The following first appeared in the spring/summer edition of the SMU Magazine.
Carter Higley ’01 (center, in white shirt) and some participants in the youth mentoring and leadership program he founded in Houston.
July 13, 2012
Carter Higley ’01 of Houston, founder of LEAD (Letting Everyone Achieve Dreams), a youth mentoring and leadership program, calls SMU a “game-changer.”
“I had a wonderful experience from an academic perspective, but what was even more fulfilling was the opportunity to give back through community involvement,” he says. “I think I may have started out a bit singularly focused, and my volunteer experiences definitely broadened my perspective.”
As an SMU student, Higley served as a volunteer tutor for struggling Dallas students. Working with the youngsters inspired him to join Teach for America after graduation. Assigned to Compton, a city in southern Los Angeles County, he witnessed the need for strong role models and enrichment opportunities outside the classroom.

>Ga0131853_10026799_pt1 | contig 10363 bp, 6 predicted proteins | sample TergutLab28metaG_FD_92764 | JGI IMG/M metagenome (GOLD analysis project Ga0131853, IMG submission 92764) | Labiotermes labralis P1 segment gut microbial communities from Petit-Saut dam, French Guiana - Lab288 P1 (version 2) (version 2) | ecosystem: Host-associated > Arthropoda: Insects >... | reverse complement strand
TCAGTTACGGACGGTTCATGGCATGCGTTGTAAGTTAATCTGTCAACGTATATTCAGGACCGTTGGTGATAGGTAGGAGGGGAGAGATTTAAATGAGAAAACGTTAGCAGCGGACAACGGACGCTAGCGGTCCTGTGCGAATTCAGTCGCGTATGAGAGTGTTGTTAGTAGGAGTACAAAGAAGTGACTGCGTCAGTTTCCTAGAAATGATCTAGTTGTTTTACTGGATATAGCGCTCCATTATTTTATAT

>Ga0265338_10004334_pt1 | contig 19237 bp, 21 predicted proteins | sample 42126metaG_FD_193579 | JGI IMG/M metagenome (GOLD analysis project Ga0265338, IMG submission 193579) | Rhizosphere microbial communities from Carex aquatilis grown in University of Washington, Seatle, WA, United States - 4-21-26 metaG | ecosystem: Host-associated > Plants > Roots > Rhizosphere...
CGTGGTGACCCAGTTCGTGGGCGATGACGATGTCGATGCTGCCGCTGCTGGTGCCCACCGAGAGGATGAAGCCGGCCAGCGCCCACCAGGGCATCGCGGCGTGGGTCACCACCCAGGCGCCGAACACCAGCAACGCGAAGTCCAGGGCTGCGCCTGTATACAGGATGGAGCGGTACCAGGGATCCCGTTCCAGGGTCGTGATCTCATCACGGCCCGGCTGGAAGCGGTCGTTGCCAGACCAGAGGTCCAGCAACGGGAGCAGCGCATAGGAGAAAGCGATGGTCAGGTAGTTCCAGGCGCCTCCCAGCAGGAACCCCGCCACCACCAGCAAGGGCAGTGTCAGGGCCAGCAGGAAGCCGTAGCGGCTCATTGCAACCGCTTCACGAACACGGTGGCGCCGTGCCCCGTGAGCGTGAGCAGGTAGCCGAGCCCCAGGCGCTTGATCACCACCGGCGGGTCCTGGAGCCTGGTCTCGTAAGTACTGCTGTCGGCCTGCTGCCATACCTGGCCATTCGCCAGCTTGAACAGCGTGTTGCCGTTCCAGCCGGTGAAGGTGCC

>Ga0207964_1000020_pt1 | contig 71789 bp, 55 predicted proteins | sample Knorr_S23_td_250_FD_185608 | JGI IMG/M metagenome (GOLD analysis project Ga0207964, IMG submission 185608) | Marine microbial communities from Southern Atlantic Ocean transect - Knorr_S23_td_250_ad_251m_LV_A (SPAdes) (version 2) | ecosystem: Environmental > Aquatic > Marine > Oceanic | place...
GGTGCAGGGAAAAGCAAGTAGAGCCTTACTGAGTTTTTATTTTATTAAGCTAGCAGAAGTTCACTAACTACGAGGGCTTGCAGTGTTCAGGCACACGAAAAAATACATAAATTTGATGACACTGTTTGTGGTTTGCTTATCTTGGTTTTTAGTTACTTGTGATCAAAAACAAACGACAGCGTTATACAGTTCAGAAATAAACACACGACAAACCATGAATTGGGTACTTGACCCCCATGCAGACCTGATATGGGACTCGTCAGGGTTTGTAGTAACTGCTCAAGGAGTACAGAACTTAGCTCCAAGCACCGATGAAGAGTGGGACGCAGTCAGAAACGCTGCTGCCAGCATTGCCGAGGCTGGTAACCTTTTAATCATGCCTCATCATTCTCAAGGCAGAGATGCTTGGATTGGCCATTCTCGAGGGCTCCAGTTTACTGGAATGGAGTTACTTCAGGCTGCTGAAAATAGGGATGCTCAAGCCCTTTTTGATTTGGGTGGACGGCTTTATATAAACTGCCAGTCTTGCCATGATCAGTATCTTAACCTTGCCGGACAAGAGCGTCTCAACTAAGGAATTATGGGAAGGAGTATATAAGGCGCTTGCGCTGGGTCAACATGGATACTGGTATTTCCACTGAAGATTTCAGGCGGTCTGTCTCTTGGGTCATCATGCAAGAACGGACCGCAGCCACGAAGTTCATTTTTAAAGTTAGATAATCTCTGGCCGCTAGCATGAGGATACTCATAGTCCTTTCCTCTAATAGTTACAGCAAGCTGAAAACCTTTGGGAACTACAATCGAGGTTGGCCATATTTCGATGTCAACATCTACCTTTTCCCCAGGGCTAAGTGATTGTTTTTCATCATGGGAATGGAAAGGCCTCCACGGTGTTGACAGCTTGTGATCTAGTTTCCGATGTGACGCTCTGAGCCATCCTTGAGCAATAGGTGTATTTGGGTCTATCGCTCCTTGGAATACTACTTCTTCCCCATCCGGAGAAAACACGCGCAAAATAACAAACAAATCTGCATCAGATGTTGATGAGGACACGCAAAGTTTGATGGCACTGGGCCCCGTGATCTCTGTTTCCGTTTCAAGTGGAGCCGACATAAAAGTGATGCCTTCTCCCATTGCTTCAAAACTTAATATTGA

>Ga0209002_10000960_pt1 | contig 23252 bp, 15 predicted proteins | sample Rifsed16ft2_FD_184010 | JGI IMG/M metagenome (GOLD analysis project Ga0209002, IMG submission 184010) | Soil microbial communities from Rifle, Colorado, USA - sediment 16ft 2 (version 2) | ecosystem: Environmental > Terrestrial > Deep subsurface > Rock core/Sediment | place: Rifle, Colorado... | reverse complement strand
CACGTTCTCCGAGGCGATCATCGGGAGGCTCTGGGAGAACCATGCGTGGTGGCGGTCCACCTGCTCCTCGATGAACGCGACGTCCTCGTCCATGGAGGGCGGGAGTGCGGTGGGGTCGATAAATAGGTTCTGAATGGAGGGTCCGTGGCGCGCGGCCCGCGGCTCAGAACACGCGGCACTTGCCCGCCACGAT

“Summers were particularly challenging for students,” he says. “They had a lot of free time on their hands and not much to do that was productive.”
After completing his teaching commitment, Higley forged a successful career in business – he is now a financial adviser with UBS – but his students left a lasting impression.
In spring 2005, he and his wife, Jamil, founded LEAD. The year-round program for inner-city youth instills confidence and strengthens self-esteem through team building and leadership training activities, as well as community service projects and a summer wilderness experience.
What sets LEAD apart from similar programs is a six-year commitment required of both students and mentors. Students must apply and be accepted as sixth-graders – participants are called “LEADers.” They work with the same three mentors until they graduate from high school. Throughout the school year, LEADers must meet academic, service and other standards to remain eligible.
Higley reports that “all 16 students in our first LEAD class have completed high school and are attending college, including a student who was the first from his high school to go to MIT.”
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